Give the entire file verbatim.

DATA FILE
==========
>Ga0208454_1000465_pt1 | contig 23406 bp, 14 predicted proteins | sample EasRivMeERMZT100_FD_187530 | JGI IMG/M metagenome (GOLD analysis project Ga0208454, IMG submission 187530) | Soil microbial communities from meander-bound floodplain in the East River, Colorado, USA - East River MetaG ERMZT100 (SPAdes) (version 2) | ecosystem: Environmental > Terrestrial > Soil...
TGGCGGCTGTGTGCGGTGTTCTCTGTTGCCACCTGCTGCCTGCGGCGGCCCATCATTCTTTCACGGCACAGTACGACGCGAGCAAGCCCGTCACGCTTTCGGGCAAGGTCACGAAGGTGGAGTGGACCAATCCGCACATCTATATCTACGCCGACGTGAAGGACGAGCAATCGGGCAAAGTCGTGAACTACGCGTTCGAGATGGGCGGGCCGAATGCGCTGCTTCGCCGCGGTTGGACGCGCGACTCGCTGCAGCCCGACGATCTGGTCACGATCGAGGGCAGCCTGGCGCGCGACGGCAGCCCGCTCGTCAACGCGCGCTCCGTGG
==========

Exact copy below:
>Ga0208454_1000465_pt1 | contig 23406 bp, 14 predicted proteins | sample EasRivMeERMZT100_FD_187530 | JGI IMG/M metagenome (GOLD analysis project Ga0208454, IMG submission 187530) | Soil microbial communities from meander-bound floodplain in the East River, Colorado, USA - East River MetaG ERMZT100 (SPAdes) (version 2) | ecosystem: Environmental > Terrestrial > Soil...
TGGCGGCTGTGTGCGGTGTTCTCTGTTGCCACCTGCTGCCTGCGGCGGCCCATCATTCTTTCACGGCACAGTACGACGCGAGCAAGCCCGTCACGCTTTCGGGCAAGGTCACGAAGGTGGAGTGGACCAATCCGCACATCTATATCTACGCCGACGTGAAGGACGAGCAATCGGGCAAAGTCGTGAACTACGCGTTCGAGATGGGCGGGCCGAATGCGCTGCTTCGCCGCGGTTGGACGCGCGACTCGCTGCAGCCCGACGATCTGGTCACGATCGAGGGCAGCCTGGCGCGCGACGGCAGCCCGCTCGTCAACGCGCGCTCCGTGG